Monday, 4 July 2011

The Good Natured - Skeleton

Certain music bloggers can be a competitive bunch sometimes, always trying to outdo each other, wanting to be the quickest to post about the latest buzz band, working up a sweat about how many hits they’re getting as they proclaim how they’ve fallen in love with the next new artist that they probably won’t be listening to at all in six weeks, let alone six months. The blogging world is a pretty inward, naval gazing scene at times. Yet here’s the deal - 99.999% of people couldn’t give a flying fig about music blogs. All they care about is if they like a song or not, not who discovered it first or who got the track the most listens on Bandcamp or Soundcloud and certainly not how many hits the blog gets. It's only bloggers who care about hit counts, unique visitors and average length of time spent on the site. No one else outside of the music industry gives two monkeys.

Which brings us to The Good Natured aka Sarah McIntosh. To the blogging world The Good Natured is no longer a new artist, the hype / buzz period being well and truly over. Hell, we first featured her on Breaking More Waves back in March 2009. Yet to most of the world she is new. In fact the vast majority of the public have yet to hear of her. In an unscientific test Breaking More Waves asked 36 people if they’d heard of The Good Natured. 35 hadn’t and 1 thought it was a type of organic salad. That person was right incidentally.

It’s for this reason that today we’re featuring her current single Skeleton. It’s been out there online and on radio for listening for a while already, but today was the official release date of the song and there’s still a huge amount of work to be done. Just a few thousand plays on music blogs aren’t going to propel The Good Natured to a bigger audience and the sad reality-check fact is that with a record deal in place a bigger audience is required for the deal to be sustained.

So, if you’ve not heard Skeleton yet, spend a few minutes here, press play and if you like what reaches your ears when it finishes then go to iTunes and buy the track, especially as The Good Natured is also giving you this rather fresh and super-hot remix by Grum for free download below.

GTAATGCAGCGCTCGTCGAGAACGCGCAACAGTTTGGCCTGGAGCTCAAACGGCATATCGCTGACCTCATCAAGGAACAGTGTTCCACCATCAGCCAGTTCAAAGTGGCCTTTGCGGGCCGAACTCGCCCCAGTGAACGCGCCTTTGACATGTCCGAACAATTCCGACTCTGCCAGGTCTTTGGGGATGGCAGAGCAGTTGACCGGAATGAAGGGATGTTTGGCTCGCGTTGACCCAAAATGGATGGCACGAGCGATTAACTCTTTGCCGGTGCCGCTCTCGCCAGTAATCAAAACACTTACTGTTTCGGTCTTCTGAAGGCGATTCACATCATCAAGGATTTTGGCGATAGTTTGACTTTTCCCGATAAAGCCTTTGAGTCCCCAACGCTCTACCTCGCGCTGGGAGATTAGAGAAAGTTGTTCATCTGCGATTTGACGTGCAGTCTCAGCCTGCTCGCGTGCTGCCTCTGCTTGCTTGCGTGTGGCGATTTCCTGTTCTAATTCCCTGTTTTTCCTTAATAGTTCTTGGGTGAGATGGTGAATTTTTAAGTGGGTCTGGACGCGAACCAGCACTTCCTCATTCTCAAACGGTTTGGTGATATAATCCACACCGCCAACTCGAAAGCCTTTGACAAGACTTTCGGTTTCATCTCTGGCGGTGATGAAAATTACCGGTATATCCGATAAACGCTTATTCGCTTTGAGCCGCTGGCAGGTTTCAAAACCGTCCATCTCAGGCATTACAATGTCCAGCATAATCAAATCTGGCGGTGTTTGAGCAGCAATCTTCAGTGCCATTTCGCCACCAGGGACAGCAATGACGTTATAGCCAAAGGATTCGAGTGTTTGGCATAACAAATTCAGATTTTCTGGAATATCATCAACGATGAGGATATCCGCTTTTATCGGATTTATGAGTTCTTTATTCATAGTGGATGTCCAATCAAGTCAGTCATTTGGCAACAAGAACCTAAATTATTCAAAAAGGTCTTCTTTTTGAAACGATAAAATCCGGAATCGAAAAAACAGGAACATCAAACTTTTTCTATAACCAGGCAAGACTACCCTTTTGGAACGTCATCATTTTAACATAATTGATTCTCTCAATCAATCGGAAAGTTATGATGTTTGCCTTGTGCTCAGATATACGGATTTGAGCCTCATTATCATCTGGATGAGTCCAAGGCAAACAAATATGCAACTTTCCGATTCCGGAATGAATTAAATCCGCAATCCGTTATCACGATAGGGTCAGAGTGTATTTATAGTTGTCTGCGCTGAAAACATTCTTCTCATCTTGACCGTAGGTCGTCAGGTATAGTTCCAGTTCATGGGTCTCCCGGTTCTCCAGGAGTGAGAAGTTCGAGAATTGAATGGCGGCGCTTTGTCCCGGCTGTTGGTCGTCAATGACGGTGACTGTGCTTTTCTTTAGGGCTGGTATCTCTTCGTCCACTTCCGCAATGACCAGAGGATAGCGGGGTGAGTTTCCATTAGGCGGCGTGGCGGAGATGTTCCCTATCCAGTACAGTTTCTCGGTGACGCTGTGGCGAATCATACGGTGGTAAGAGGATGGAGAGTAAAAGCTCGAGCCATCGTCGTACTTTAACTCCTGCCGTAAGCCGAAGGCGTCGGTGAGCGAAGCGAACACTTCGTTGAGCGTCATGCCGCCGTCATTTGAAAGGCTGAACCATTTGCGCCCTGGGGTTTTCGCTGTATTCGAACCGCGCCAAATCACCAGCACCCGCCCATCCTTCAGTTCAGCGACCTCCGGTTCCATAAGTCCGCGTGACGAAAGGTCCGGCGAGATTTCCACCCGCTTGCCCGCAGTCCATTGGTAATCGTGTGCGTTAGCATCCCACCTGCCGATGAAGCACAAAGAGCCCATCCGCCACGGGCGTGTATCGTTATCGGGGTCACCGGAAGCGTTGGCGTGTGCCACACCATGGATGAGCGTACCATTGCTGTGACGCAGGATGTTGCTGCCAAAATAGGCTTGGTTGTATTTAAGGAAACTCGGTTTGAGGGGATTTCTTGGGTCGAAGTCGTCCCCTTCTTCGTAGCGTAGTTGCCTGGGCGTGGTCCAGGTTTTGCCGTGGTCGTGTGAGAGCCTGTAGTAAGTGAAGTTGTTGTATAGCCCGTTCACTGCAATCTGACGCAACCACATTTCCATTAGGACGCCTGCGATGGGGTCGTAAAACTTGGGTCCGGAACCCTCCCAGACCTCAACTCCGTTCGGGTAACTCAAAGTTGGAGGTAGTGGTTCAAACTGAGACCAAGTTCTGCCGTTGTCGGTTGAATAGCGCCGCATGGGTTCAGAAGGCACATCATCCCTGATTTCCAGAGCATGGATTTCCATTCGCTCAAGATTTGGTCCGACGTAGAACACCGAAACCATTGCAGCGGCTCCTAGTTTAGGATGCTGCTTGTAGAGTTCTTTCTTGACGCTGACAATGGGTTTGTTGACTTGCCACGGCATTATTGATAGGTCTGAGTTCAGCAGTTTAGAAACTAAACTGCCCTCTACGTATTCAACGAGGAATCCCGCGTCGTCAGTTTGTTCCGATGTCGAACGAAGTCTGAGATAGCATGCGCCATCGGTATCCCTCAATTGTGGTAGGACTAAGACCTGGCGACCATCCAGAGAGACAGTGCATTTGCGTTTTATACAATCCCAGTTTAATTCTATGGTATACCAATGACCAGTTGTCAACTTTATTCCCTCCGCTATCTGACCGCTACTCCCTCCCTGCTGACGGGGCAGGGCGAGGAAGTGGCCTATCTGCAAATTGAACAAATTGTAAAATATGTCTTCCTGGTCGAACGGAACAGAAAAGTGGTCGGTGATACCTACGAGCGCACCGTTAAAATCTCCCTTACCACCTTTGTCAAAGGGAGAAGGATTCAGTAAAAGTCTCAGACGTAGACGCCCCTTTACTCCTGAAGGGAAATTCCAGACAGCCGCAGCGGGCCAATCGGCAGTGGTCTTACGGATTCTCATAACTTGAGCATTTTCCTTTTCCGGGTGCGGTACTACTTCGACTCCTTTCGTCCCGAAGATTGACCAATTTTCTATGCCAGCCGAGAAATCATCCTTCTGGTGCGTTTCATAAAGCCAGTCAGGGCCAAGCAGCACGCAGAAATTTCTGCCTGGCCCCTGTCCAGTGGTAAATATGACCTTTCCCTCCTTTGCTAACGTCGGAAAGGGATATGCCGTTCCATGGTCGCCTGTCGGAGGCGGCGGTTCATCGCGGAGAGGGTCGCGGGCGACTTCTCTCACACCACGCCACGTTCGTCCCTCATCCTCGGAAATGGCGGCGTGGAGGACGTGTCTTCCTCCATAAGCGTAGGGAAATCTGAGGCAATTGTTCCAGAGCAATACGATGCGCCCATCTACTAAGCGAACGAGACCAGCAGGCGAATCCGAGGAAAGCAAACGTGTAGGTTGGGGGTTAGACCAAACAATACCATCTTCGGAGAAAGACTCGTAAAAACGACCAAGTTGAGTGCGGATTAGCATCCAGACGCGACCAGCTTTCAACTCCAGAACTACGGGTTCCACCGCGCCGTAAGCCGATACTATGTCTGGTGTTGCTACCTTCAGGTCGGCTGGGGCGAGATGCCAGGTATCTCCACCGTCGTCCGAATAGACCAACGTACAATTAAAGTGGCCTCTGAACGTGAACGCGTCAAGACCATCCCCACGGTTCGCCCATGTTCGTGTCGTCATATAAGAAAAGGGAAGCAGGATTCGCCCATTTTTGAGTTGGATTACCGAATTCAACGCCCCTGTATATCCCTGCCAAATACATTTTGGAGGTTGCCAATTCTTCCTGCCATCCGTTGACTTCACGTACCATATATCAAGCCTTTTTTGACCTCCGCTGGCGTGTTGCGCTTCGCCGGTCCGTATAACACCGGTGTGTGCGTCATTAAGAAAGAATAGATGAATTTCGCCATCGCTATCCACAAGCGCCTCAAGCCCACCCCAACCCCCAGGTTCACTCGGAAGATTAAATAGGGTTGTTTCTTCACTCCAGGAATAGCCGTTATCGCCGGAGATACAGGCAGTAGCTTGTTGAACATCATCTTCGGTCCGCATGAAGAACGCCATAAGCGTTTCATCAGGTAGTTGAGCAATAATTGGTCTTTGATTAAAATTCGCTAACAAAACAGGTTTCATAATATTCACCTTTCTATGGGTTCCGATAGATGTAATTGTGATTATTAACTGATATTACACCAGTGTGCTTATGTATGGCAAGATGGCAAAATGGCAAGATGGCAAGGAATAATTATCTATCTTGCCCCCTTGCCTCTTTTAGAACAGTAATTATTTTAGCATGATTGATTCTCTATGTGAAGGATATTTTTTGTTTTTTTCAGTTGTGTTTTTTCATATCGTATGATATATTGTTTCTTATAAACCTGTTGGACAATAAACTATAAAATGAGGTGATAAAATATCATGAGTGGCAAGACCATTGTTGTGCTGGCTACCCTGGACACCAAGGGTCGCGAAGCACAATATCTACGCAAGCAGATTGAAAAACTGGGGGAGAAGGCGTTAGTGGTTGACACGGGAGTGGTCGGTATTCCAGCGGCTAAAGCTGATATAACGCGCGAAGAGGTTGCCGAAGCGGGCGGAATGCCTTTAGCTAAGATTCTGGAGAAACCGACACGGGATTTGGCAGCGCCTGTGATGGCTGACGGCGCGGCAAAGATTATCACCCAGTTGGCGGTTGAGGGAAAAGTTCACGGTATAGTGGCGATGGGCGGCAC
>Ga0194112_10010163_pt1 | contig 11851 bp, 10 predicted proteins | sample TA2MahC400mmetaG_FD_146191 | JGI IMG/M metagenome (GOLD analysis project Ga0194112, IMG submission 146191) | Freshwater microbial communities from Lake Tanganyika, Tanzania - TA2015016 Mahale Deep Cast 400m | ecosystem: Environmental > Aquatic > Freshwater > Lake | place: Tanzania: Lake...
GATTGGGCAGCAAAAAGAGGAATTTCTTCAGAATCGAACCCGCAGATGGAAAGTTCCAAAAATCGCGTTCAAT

The Good Natured - Skeleton

The Good Natured - Skeleton (Grum Remix)


Joe // ANBAD said...


Breaking More Waves Blog said...

That was possibly my favourite comment ever. Well 2nd or 3rd favourite anyway.

If you read this WHATEVER YOU DO DON'T READ OR CLICK THROUGH TO as then he may well get more traffic than me :)

John Torode said...

Interesting comments.

A bit misled in terms of a record deal and how it works - things build, artists build, it's a slow and steady ship that gets there in the end. Rush releases never work but creating a real, solid and sustainable fanbase HAS to take time. That's the nature of it. Lots of artists take a long time to clock up the amount of hits to really make a difference to their status.

Anywho, it's good you feature such great artists. This one here, I'm sure is going to go on and make real waves in the future.

Breaking More Waves Blog said...

John agree about the build but unfortunately these days major labels are much less patient than they were years back.

It's a sad fact but some artists are dropped before they even get a chance to put their album out. An example of this would be Skint and Demoralised who we featured a number of times on the blog a couple of years back. He signed a deal with Mercury, the singles didn't perform as well as Mercury expected and he was dropped from the label, unable to release the album that the record company had already funded the recording of.

It's in this context that this piece is written. Not every artist these days gets the opportunity to create that sustainable fan base you talk of. Fingers crossed The Good Natured gets time to find her audience.

Nat said...

John - These days majors labels are risk-averse and more likely to look for a financial return from the start.

Have a look at this on the Guardian website which gives an idea how labels work these days.

Most of the 'building' of an artist is done before major labels get involved. As Breaking More Waves alludes to, the groundwork has been done over the last few years by blogs, management, playing live shows etc with the majors only taking a sniff when they think there's the real chance of a financial return. Even a band like Elbow who have grown gradually were dropped by their first label, but were lucky to get another deal.

There are some bands that get to build a slower career but there are a lot less of them now. Indie labels are more likely to give an artist time to grow and develop fans.